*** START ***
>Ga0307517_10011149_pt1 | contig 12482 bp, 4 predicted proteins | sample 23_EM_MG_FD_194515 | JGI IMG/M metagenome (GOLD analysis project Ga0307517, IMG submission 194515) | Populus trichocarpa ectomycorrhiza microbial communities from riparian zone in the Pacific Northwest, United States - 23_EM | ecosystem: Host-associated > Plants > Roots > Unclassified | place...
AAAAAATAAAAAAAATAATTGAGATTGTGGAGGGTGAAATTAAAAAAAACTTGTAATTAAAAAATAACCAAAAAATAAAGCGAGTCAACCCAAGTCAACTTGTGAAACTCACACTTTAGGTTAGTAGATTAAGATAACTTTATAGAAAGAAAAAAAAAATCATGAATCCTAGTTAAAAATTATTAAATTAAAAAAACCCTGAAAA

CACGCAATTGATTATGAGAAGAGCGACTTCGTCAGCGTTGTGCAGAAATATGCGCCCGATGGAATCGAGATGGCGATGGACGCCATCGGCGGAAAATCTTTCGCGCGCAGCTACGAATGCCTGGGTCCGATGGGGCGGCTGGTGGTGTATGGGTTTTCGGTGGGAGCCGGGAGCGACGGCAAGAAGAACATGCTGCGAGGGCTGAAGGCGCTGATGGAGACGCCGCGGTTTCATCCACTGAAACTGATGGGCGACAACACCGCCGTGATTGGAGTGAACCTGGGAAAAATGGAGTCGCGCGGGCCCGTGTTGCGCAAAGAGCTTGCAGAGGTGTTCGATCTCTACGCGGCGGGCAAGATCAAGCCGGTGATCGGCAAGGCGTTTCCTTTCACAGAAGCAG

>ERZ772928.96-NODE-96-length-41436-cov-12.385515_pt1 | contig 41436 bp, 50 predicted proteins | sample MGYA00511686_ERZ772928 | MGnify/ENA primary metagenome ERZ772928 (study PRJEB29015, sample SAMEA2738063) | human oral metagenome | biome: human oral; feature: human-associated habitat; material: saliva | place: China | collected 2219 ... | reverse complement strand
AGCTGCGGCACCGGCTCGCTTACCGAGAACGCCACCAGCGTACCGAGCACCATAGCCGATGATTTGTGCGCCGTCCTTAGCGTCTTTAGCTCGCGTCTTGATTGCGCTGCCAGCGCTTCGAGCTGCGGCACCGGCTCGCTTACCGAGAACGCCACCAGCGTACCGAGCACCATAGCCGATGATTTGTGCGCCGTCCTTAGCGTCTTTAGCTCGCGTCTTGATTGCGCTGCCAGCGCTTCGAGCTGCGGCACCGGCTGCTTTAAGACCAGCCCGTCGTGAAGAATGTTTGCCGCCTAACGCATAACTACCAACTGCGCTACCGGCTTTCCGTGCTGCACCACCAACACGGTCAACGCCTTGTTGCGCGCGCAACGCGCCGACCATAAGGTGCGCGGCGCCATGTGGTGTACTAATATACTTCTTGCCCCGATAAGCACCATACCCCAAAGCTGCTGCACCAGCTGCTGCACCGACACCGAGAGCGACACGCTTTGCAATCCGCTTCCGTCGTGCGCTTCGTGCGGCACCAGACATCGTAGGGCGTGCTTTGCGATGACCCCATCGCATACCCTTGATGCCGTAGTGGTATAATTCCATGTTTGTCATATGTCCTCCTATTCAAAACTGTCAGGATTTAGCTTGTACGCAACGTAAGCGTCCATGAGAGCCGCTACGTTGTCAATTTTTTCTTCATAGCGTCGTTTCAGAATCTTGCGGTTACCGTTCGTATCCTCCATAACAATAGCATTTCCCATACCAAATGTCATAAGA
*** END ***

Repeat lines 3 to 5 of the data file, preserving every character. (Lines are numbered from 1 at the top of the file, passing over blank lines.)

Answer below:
CACGCAATTGATTATGAGAAGAGCGACTTCGTCAGCGTTGTGCAGAAATATGCGCCCGATGGAATCGAGATGGCGATGGACGCCATCGGCGGAAAATCTTTCGCGCGCAGCTACGAATGCCTGGGTCCGATGGGGCGGCTGGTGGTGTATGGGTTTTCGGTGGGAGCCGGGAGCGACGGCAAGAAGAACATGCTGCGAGGGCTGAAGGCGCTGATGGAGACGCCGCGGTTTCATCCACTGAAACTGATGGGCGACAACACCGCCGTGATTGGAGTGAACCTGGGAAAAATGGAGTCGCGCGGGCCCGTGTTGCGCAAAGAGCTTGCAGAGGTGTTCGATCTCTACGCGGCGGGCAAGATCAAGCCGGTGATCGGCAAGGCGTTTCCTTTCACAGAAGCAG

>ERZ772928.96-NODE-96-length-41436-cov-12.385515_pt1 | contig 41436 bp, 50 predicted proteins | sample MGYA00511686_ERZ772928 | MGnify/ENA primary metagenome ERZ772928 (study PRJEB29015, sample SAMEA2738063) | human oral metagenome | biome: human oral; feature: human-associated habitat; material: saliva | place: China | collected 2219 ... | reverse complement strand
AGCTGCGGCACCGGCTCGCTTACCGAGAACGCCACCAGCGTACCGAGCACCATAGCCGATGATTTGTGCGCCGTCCTTAGCGTCTTTAGCTCGCGTCTTGATTGCGCTGCCAGCGCTTCGAGCTGCGGCACCGGCTCGCTTACCGAGAACGCCACCAGCGTACCGAGCACCATAGCCGATGATTTGTGCGCCGTCCTTAGCGTCTTTAGCTCGCGTCTTGATTGCGCTGCCAGCGCTTCGAGCTGCGGCACCGGCTGCTTTAAGACCAGCCCGTCGTGAAGAATGTTTGCCGCCTAACGCATAACTACCAACTGCGCTACCGGCTTTCCGTGCTGCACCACCAACACGGTCAACGCCTTGTTGCGCGCGCAACGCGCCGACCATAAGGTGCGCGGCGCCATGTGGTGTACTAATATACTTCTTGCCCCGATAAGCACCATACCCCAAAGCTGCTGCACCAGCTGCTGCACCGACACCGAGAGCGACACGCTTTGCAATCCGCTTCCGTCGTGCGCTTCGTGCGGCACCAGACATCGTAGGGCGTGCTTTGCGATGACCCCATCGCATACCCTTGATGCCGTAGTGGTATAATTCCATGTTTGTCATATGTCCTCCTATTCAAAACTGTCAGGATTTAGCTTGTACGCAACGTAAGCGTCCATGAGAGCCGCTACGTTGTCAATTTTTTCTTCATAGCGTCGTTTCAGAATCTTGCGGTTACCGTTCGTATCCTCCATAACAATAGCATTTCCCATACCAAATGTCATAAGA